Monday 23rd January 2017,
The Liz Army

Open thread: What does “supporting a cure” look like to you?

Recently a woman posted a comment to one of my blog posts expressing her frustration with business as usual when it comes to brain tumor treatment.

She said:

I want to start supporting a cure, and am very interested to hear new and promising avenues of treatment besides traditional chemo and radiation.

She brings up a good point about chemo and radiation (and surgery). For the most part, none of us are truly cured–these are merely stop-gap measures to slow our tumor growth and buy us time until the next treatment is available.

But what piqued my interest is the first part of her statement: I want to start supporting a cure.

What does supporting a cure look like?

To me “supporting a cure” is being an advocate with the National Brain Tumor Society. I enjoy public policy and am a fan of the West Wing (which qualifies me to talk to Congress) (not really), so being an advocate is how I am supporting a cure.

But that is just one way to support a cure, and it is one of the more extreme ways. But I want to know what you think… What does supporting a cure to brain cancer look like to you?

Is it wearing a gray ribbon? Taking part in a walk? Donating some money? Driving a friend to treatment? Tweeting about brain tumor symptoms on Twitter?

There are no wrong answers. I am just curious.

Shout out to @CraigClarke on Instagram for this great photo of his wife currently in treatment.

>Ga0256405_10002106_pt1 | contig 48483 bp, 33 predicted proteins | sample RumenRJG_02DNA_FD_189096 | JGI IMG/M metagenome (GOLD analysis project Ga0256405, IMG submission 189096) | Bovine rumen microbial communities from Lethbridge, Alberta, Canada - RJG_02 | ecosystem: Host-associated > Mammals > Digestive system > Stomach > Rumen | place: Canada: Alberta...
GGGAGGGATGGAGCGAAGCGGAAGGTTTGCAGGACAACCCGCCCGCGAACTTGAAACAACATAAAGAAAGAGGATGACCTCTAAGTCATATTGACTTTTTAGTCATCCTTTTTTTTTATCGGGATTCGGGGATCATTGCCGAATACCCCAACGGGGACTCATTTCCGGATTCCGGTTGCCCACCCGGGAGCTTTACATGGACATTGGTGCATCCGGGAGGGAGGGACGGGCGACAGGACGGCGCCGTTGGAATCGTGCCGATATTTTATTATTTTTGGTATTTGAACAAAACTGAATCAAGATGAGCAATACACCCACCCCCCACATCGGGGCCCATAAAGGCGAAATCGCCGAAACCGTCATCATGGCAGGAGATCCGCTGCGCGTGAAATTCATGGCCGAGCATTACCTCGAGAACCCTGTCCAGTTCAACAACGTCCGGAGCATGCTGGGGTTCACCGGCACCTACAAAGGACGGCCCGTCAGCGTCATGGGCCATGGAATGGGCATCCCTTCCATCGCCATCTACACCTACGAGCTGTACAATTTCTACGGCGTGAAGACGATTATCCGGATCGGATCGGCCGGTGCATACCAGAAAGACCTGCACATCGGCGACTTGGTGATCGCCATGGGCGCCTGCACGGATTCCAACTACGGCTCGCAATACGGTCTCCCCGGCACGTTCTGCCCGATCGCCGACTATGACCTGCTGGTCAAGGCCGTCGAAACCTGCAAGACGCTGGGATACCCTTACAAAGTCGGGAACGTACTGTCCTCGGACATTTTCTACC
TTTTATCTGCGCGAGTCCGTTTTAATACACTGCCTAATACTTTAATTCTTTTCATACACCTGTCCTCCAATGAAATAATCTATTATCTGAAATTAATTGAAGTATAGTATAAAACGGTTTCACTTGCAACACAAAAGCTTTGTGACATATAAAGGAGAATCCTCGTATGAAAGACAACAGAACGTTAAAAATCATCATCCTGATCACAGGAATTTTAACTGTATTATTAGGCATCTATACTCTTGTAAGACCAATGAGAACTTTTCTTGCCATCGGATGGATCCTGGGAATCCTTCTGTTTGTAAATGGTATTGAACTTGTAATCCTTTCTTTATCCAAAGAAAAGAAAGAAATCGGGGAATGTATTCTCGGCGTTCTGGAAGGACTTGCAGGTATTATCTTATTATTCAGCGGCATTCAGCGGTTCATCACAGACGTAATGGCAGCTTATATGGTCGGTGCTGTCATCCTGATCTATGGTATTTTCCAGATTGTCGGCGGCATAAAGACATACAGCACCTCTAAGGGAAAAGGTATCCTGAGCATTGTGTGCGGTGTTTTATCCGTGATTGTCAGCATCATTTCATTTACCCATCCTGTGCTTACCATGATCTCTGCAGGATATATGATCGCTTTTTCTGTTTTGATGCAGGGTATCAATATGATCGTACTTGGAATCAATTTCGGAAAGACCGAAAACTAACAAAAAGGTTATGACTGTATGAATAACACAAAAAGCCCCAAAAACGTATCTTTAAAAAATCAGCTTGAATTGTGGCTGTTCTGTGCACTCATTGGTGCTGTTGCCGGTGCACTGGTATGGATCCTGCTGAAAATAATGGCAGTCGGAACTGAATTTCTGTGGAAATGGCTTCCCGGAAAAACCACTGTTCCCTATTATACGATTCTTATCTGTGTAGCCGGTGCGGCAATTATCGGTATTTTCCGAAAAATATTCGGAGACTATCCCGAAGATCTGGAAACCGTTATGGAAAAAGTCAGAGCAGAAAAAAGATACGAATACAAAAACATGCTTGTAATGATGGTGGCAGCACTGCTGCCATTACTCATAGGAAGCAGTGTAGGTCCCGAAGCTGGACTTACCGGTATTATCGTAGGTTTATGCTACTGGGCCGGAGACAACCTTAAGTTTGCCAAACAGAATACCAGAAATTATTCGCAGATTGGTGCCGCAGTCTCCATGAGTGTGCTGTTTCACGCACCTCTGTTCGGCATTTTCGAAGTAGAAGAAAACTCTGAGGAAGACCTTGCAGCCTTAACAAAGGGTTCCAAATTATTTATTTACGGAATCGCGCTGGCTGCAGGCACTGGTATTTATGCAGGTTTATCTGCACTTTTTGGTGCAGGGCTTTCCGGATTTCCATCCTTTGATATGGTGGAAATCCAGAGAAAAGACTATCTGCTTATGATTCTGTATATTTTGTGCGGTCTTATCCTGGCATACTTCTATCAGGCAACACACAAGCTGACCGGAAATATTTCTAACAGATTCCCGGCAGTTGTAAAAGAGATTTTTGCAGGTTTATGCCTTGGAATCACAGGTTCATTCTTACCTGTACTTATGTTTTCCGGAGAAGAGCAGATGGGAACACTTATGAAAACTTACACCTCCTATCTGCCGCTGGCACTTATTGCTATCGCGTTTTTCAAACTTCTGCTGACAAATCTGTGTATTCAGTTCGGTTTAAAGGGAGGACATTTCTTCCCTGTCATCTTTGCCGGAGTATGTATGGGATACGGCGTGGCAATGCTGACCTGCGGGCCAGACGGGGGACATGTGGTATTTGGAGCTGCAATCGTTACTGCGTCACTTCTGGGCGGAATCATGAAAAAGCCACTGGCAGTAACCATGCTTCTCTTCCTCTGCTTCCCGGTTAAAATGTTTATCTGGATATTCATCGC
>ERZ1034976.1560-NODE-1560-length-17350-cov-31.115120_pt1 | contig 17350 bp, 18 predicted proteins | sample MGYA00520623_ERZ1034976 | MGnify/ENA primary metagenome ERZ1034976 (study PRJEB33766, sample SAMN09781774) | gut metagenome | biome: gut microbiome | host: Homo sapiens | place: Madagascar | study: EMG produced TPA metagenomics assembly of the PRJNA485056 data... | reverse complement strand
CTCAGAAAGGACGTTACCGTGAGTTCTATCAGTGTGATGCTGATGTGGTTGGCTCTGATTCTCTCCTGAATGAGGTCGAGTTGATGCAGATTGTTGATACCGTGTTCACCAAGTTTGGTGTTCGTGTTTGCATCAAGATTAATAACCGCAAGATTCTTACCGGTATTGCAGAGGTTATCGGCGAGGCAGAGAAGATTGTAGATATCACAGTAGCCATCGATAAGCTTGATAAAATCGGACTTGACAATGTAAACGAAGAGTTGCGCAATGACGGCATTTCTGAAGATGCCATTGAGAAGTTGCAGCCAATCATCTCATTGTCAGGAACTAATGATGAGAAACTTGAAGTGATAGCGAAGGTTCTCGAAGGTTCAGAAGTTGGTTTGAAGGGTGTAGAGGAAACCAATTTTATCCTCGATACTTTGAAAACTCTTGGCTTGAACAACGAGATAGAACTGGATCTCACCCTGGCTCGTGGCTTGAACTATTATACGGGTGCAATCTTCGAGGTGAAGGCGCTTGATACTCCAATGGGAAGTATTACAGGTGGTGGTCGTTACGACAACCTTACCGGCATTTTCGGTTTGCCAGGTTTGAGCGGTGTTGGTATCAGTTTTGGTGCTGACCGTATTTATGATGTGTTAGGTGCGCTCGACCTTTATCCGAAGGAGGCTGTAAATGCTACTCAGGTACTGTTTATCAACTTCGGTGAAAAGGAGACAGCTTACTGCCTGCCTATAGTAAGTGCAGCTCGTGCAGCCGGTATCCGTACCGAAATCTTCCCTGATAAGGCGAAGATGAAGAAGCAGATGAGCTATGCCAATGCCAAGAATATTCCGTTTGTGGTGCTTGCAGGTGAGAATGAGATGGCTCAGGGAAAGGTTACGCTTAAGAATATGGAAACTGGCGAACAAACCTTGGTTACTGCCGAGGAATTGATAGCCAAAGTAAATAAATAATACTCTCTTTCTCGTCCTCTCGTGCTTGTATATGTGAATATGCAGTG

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  • Cassandra

    Most of the above but as I’m British I wear a GREY ribbon :-) Not taken part in a walk either as I’m not good at asking for money. I’ve also been to 3 Charity Balls now, very glamorous & fun occasions and raising awareness & funds at the same time. Oh, yes, one other thing, I sell enamel grey ribbons to the public & wholesale them to brain tumour fundraisers.

  • Allison

    If we want a cure we must support the 2 things that will lead to a cure: money and scientific collaboration. New treatments from recent discoveries are in the pipieline, but research takes gobs of money and scientists sharing their findings to expedite the process. Although it is uncomfortable to ask for money, that is what we must do.

  • Cameron Von St James

    Hey I have a quick question
    about your blog, could you email me when you have a chance? Thanks! -Cam

  • Cliu

    This is an interesting question, and I think the answer for me is trying to bring more awareness to brain cancers. This is national Breast Cancer awareness month, and everywhere I look there is pink (the NFL is swimming in pink) and I think that they have done a really good job of publicizing breast cancer awareness. It may be very difficult to do the same with brain cancers as they are not as prevalent, however through my own diagnosis I have found that there are so many people who have known someone with brain cancer, so it might be easier than I think.

  • Pseudo uncle Bon

    1. Get people to vote out the Tea Party and replace them with congressmen or women who give a damn.
    2. Get people to lobby a caring congress to enact legislation directed towards the coordination of research for a cure through an agency such as NIH.
    3. Get people to lobby those same caring legislators to fund the coordinated effort to find a cure.
    It is, as with all things today, all about politics, and until there is a coordinated effort with enough money to induce the best experts any effort is too piecemeal to get where we need to get…to a cure for the best and the brightest, like Liz.
    4. Get someone to champion the effort…Liz?